Thursday, March 08, 2007

Today

Today is International Women's Day! (Well, there is about a half-hour left.) Being a film blogger means I'm a member of a de facto boys club, so for no other reason than the date, I'll raise a glass to those women who've contributed their voices to the 'sphere--which includes Jen McMillan (repping the avant-garde to boot), the Cinetrix, Tram Ngo, the Siren, Johanna Custer, Jenna Ng, and Pamela Kerpius, to name a few film bloggers. I've taken plenty of things away from reading them ...

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Today was also a fine day for films at MoMA. (Films that were, surprisingly enough for myself, a Kiarostamiphile during an AK retrospective, not by Kiarostami. ABC Africa, which I've already seen and loved, was playing earlier tonight.) Let's start with the last screening first. Ho Yuhang's Rain Dogs got a fairly hefty recommendation from Dan Sallitt, so I ended up seeing it despite being pretty tired. It's something of a coming-of-age tale, a bit sentimental but not really investing itself in pathos because there's not much of narrative arc. Things happen, the hero maybe grows a bit, but it's more a portrait of adolescence than a narrative of it. It's worthwhile. A certain erstwhile film blogger whom I hadn't seen since the days we were in classes together said afterward (and I agree with him), the DV photography grew more appealing as the film went on. Before Rain Dogs I caught the Gehr & Snow program, which was sparsely attended (I guess I can't complain if people were too busy seeing ABC Africa), but also very respectfully attended. The audience was very quiet. I don't have my thoughts fully formulated on Ernie Gehr's Still ('69-'71) but hope to post something about it before the weekend is over. Michael Snow's One Second in Montreal is, to me, very opposite in technique from Gehr's film, so it took me about a third of its 17-minute-running time to get on its wavelength (pun not intended, but obviously kept) and try to get into the specific time-space mentality Snow demands for his still shot images of wintry Montreal. Aesthetically & thematically, this Gehr + this Snow is either a programming duo so broadly obvious as to be "wrong," or it's a really bold move that demands a reversal from one way of viewing a film to another. More explanation of this after I've written down a few words on Still.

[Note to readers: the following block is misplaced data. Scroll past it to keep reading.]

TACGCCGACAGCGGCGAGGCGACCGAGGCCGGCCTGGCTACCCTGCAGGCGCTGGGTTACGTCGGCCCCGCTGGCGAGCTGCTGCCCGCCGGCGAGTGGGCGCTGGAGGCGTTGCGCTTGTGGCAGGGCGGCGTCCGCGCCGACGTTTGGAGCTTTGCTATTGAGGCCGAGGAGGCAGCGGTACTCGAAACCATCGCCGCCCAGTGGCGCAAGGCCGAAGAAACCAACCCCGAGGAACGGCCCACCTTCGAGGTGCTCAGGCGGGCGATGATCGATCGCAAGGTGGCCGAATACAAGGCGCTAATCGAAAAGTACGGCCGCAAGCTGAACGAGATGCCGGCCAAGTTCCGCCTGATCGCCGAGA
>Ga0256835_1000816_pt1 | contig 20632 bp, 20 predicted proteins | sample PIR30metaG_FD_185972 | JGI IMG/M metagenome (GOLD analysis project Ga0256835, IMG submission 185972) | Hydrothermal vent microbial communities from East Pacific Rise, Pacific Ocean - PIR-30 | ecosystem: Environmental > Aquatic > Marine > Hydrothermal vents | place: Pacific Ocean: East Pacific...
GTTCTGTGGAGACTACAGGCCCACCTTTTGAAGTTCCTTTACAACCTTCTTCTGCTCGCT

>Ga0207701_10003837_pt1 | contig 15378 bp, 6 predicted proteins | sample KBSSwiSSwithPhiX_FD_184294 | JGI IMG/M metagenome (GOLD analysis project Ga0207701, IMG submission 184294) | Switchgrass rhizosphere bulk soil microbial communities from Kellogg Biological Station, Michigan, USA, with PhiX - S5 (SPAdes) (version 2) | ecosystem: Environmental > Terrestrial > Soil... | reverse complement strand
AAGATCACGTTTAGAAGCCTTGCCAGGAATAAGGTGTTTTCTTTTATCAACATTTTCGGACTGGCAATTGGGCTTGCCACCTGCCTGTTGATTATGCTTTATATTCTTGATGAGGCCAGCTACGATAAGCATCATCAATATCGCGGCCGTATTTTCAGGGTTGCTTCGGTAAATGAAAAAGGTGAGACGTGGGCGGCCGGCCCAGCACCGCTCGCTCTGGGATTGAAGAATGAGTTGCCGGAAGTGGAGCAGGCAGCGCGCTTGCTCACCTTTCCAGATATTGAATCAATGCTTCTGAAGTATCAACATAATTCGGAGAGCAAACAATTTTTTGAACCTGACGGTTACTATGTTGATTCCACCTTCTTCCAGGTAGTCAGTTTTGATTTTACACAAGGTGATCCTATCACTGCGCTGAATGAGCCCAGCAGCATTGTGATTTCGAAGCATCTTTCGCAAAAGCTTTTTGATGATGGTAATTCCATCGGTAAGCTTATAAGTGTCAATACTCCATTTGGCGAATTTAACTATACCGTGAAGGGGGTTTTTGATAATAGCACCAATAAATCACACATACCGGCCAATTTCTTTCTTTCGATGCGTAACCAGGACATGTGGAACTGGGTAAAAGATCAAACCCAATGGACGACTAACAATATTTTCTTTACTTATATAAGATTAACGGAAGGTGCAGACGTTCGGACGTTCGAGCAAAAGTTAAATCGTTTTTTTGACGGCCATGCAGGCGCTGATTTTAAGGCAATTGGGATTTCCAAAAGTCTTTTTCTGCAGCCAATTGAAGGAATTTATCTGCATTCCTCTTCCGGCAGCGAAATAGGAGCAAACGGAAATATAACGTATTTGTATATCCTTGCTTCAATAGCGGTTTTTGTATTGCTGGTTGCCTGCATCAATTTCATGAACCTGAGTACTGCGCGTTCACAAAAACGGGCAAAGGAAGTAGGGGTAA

8 comments:

Bill W said...

heh, I was at Gehr/Snow too! I don't think I ever quite got on Snow's wavelength.

Also, someone was rattling plastic bags for the first half of "Still." Not quiet enough.

Zach Campbell said...

Bill, it looks like Kevin Lee was also in attendance.

The bags didn't seem too loud to me. Once the soundtrack came in there was someone coughing loudly too. But practically no muttering, a real rarity for a-g stuff where "nothing hapens." I'm reminded of a screening of Sonbert's Carriage Trade where one guy kept hissing & berating his companion because (a) nothing was happening, (b) there was no sound, and (c) it seems like they'd seen that film before anyway.

johanna said...

Aw, thanks Zach. Can we expect more letters anytime soon?

And by the by, which Snow film is it that's the 45 minute zoom shot?

Zach Campbell said...

Johanna, the Snow film is Wavelength.

And if you're referring to Cassavetes letters, there will be more ...

johanna said...

cool. take care.

Tram said...

Thanks for the shout-out! I guess having a vagina does have its benefits.

jmac said...

Thanks, Z. So thoughtful of you! I think that I've learned a lot from the blogosphere too. I look forward to reading more about Ernie Gehr/Michael Snow from you!
:)

Zach Campbell said...

You're welcome, Tram and Jen!